Emotional eating

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Emotional eating is eating in response to your feelings, especially when you are not hungry. In emotional eating your emotions, and not the body, dictate when and/or how much you eat. When sad or confused, some emotional eaters resort to binge eating, while for others such emotions may be reasons for avoiding food.


Why should I be aware of this?

  • Often, in spite of knowing what we’re supposed to be eating, there are additional factors that influence how much and what type of food we consume. One of these factors is stress, which is linked to increased emotional eating.
  • It is important to understand there are different reasons why different people give in to emotional eating. The first step to handling emotional eating is to identify your emotional eating triggers.

All about emotional eating

Emotional eating has many causes. The following are some of the main reasons - besides hunger - that stressed people eat:

  • Cortisol Cravings: The levels of cortisol also known as "the stress hormone", increases with stress. When cortisol levels go up there is increased cravings for salty and sweet
  • Social eating: Often people who are under stress will seek out social support as a way to relieve stress. This form of overeating is a social form of emotional eating which can make you feel better in the short term, but leaves you to regret later on.
  • Nervous energy: Just as stress and anxiety may lead to nail biting or teeth grinding, they also lead to eating when not hungry. Many people, out of nervousness or boredom, just munch on chips or drink soda to give their mouths something to do.
  • Childhood habits: Among many of us there are some emotion-based attachments to food while growing up. When in times of stress we often feel good while falling back on our favorite food. This type of emotional eating normally happens when people want to celebrate by eating.

Difference between emotional and normal hunger

There are several differences between emotional hunger and physical hunger, according to the University of Texas Counseling and Mental Health Center web site: [1]

  • Emotional hunger comes on suddenly; physical hunger occurs gradually.
  • When you are eating to fill a void that isn't related to an empty stomach, you crave a specific food, such as pizza or ice cream, and only that food will meet your need. When you eat because you are actually hungry, you're open to options.
  • Emotional hunger feels like it needs to be satisfied instantly with the food you crave; physical hunger can wait.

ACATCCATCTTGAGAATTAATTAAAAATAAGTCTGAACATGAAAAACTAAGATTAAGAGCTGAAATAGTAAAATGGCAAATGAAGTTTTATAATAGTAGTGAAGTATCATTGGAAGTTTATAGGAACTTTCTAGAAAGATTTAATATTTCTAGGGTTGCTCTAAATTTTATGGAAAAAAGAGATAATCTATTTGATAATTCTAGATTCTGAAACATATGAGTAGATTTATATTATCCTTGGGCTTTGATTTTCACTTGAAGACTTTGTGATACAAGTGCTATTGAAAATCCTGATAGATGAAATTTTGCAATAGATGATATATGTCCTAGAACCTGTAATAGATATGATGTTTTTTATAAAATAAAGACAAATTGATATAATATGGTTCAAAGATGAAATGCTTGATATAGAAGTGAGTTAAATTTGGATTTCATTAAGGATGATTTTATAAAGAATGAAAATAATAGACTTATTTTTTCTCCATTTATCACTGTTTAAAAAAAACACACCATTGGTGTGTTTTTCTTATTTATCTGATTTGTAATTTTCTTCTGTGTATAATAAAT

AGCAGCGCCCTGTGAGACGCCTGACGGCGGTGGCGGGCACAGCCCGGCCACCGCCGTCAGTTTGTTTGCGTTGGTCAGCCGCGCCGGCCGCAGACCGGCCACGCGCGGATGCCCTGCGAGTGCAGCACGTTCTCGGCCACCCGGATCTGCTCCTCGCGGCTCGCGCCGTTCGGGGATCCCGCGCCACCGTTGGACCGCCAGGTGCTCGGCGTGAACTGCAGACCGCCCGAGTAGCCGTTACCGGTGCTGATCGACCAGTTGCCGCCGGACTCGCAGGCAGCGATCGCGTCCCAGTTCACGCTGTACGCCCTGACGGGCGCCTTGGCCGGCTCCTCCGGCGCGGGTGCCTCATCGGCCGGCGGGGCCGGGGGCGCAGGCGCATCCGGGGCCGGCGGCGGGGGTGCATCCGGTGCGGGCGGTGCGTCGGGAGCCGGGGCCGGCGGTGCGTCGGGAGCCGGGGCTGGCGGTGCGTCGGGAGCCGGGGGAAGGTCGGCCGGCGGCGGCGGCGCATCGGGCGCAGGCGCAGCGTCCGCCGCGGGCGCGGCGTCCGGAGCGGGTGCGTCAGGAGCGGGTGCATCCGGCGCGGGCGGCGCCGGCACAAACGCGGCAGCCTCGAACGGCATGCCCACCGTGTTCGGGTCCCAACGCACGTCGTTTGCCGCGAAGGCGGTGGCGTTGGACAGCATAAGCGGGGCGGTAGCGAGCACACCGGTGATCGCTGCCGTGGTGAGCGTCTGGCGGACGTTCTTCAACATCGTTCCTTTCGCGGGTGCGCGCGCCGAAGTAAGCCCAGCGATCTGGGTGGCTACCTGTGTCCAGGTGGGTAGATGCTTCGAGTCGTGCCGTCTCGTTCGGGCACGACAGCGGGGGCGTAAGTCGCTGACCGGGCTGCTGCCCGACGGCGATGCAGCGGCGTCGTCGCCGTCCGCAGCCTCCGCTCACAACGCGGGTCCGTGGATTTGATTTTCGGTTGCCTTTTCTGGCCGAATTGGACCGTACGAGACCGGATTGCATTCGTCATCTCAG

• Even when you are full, if you're eating to satisfy an emotional need, you're more likely to keep eating. When you're eating because you're hungry, you're more likely to stop when you're full.
  • Emotional eating can leave behind feelings of guilt; eating when you are physically hungry does not.

What can I do?

Facing your emotions head-on is the best way to tackle them. Here are some ways to try them: [2]

  • Write in your journal about your feelings and fears.
  • Write a letter to the firemen and rescuers in New York.
  • Make a quilt or cross-stitch memorializing the tragedy.
  • Write a story about the event from a rescuer's point of view.
  • Listen to some reassuring music like peaceful new age or relaxing classical.
  • Help local volunteers organize a fund-raising effort.
  • Put patriotic decorations up around your house.
  • Talk to someone close to you about your feelings.

Combine these with the following strategies:

  • Exercise regularly

Daily exercise relieves stress and puts you in a positive mindset, which provides greater strength to pass on the unhealthy fare.

  • Get enough sleep

Research shows that sleep deprivation can increase hunger by decreasing leptin levels, the appetite-regulating hormone that signals fullness. With adequate sleep, you’ll be less tired and have more resolve to fight off the urge to grab foods for comfort.

90 degrees

Research suggests that for men savoury foods are more likely to trigger an almost uncontrollable urge to indulge.

For women the metabolic rate - and, therefore, the speed at which calories are burnt - rises markedly in about 30 per cent of women during menstruation, allowing about 60 calories extra per day to be eaten without gaining weight. [3]

User Contribution

More on Emotional eating

What can I do to help

Additional information


  • What is Emotional Eating?
  • Stress and Emotional Eating: What Causes Emotional Eating?
  • Stress and Emotional Eating: How To Stop Emotional Eating


  1. WebMD
  2. About.com
  3. Times Online